For Easter my family and I flew south to sunny Sicily, like reverse swallows escaping the last of Northern Europe’s wintry clutches.
Since moving back to the UK after 5 years in California, we have vowed to spend more time exploring Europe. Top of our list: the largest island in the Mediterranean.
It was a less than auspicious start to our 10-day holiday: a stroller and a suitcase full of the kids’ clothes went missing somewhere between London and Catania, and our toddler Cormac threw up all over himself and the hire car en route to Siracusa, our first destination.
However, the warm welcome from Fiora and her son Gianmarco at L’Approdo delle Sirene restored our equanimity, and we were soon exploring the delights of this UNESCO-listed town.
And plenty there are, too. L’Approdo delle Sirene sits on the waterfront in Ortigia, Siracusa’s peninsular old city, and the beautiful Piazza Duomo nearby is just made for running around – we used some playtime here as a bargaining chip to negotiate a visit to Caravaggio’s Burial of St Lucy in the adjacent Santa Lucia alla Badia.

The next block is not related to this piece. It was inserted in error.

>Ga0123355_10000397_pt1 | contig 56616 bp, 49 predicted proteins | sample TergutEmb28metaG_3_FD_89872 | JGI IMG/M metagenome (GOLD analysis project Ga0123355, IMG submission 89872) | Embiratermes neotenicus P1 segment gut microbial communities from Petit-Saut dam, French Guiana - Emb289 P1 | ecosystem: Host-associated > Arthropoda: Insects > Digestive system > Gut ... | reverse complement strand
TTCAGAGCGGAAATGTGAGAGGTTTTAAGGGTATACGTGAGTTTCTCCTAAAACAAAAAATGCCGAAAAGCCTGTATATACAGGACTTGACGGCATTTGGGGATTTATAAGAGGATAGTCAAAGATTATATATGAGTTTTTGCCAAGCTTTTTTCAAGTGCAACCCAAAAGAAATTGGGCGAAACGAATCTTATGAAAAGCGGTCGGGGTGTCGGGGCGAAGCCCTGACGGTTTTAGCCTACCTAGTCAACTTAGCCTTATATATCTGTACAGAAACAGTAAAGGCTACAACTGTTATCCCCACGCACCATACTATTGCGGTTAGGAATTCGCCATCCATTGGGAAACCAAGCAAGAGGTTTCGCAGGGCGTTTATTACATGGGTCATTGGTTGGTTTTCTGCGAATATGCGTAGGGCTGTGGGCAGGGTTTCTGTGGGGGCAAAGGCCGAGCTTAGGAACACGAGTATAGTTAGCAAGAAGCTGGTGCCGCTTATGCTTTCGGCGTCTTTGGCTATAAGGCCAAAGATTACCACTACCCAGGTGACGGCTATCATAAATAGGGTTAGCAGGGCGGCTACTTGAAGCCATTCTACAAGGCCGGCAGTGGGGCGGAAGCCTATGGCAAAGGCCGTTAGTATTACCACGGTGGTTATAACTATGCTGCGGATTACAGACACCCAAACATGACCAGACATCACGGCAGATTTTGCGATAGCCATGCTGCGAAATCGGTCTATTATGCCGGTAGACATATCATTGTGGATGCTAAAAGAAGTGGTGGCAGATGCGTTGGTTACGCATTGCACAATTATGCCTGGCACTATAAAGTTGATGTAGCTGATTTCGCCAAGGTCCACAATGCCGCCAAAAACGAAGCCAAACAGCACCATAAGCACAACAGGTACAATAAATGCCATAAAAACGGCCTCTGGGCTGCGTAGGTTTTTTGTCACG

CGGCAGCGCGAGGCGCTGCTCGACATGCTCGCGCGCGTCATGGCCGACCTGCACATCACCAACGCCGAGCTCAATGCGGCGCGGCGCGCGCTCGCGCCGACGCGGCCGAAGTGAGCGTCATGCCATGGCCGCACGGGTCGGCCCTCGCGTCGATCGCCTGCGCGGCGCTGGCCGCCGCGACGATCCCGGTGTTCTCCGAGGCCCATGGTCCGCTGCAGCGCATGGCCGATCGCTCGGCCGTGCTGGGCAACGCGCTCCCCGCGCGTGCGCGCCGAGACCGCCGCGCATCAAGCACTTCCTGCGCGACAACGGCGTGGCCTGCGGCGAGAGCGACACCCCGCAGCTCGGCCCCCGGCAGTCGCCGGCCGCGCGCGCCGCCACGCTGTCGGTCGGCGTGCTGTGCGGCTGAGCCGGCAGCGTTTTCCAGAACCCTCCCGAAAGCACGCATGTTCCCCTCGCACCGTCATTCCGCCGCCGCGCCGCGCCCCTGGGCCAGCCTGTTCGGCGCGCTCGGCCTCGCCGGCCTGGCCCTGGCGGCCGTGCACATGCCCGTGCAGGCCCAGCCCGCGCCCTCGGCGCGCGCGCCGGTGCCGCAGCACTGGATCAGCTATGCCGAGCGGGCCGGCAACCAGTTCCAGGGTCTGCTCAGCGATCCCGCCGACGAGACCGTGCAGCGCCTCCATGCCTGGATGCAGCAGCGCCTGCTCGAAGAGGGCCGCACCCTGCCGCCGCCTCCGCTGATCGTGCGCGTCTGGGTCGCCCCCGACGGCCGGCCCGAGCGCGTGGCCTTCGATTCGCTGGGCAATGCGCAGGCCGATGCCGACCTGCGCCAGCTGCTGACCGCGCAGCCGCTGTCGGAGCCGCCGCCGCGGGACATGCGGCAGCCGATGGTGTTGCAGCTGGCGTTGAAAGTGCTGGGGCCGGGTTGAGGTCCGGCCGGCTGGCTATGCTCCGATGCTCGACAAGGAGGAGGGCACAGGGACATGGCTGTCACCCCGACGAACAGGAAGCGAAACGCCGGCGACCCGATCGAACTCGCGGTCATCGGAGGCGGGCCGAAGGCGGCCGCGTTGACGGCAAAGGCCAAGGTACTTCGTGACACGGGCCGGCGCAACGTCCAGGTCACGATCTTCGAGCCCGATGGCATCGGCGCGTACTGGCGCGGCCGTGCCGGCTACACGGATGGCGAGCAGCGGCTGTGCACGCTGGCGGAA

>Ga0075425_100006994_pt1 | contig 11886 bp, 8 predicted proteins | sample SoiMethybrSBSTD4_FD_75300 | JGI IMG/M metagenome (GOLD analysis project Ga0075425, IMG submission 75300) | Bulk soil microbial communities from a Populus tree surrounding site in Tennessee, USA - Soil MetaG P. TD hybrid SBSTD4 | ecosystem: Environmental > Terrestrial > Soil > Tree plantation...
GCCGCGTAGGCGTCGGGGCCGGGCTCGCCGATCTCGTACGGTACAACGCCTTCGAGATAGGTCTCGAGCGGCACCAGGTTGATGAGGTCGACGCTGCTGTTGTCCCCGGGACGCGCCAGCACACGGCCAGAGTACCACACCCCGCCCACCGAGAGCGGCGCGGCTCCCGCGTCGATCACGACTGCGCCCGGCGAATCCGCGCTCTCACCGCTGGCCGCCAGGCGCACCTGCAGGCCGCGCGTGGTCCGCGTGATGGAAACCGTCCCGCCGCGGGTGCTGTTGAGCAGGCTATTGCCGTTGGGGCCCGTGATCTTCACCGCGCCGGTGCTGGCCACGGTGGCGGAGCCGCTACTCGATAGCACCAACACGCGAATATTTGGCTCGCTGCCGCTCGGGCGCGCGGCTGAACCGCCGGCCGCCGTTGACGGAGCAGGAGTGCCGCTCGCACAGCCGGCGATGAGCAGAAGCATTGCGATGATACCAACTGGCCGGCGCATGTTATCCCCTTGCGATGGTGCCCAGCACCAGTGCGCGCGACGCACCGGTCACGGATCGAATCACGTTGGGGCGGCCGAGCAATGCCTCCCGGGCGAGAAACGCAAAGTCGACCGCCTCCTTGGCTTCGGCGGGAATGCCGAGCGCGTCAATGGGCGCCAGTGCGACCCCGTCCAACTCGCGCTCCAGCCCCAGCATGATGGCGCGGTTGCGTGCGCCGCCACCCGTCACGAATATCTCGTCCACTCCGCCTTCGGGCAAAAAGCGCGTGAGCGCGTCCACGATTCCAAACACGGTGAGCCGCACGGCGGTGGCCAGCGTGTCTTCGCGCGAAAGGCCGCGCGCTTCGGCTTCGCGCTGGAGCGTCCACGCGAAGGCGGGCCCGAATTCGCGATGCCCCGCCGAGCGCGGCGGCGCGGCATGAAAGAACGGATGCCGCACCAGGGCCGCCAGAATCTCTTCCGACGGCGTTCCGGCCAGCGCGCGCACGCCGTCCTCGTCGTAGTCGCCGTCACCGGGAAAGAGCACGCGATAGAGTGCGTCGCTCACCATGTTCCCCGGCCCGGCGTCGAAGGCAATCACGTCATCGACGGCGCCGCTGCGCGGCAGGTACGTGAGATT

The Duomo itself was built over the 5th-century BC Temple of Athena – amazingly, you can still see Greek Doric columns in the cathedral walls. The smaller fry was impressed by the horses in the fountain in the centre of Archimedes Square, and 5-year-old Esme loved playing pirates in the 13th-century Castello Maniace. She was also thrilled to discover that ice-cream shops take the place of ice-cream vans in Italy!
Our next stop was agriturismo Masseria Ciancio, hidden in the countryside between the Baroque splendour of Modica and the seaside charms of Pozzallo. It’s set in a delightfully restored 19th-century farmhouse and outbuildings, arranged around a cobbled courtyard. There are 7 large rooms (all with multiple beds, so perfect for families and groups), plus a living room, a stone breakfast room and an airy dining conservatory.
The owner has an excellent eye and has decorated the whole place in a fetching vintage country style (kitschy tableware, ancient tiles, old kitchenware, antique furniture, retro floral fabrics). There’s also a pool (although it was too early in the season to swim) and a small playground for kids. The traditional Sicilian breakfasts are utterly delicious (think homemade pastries and jams), and you can order meals and picnic baskets in advance.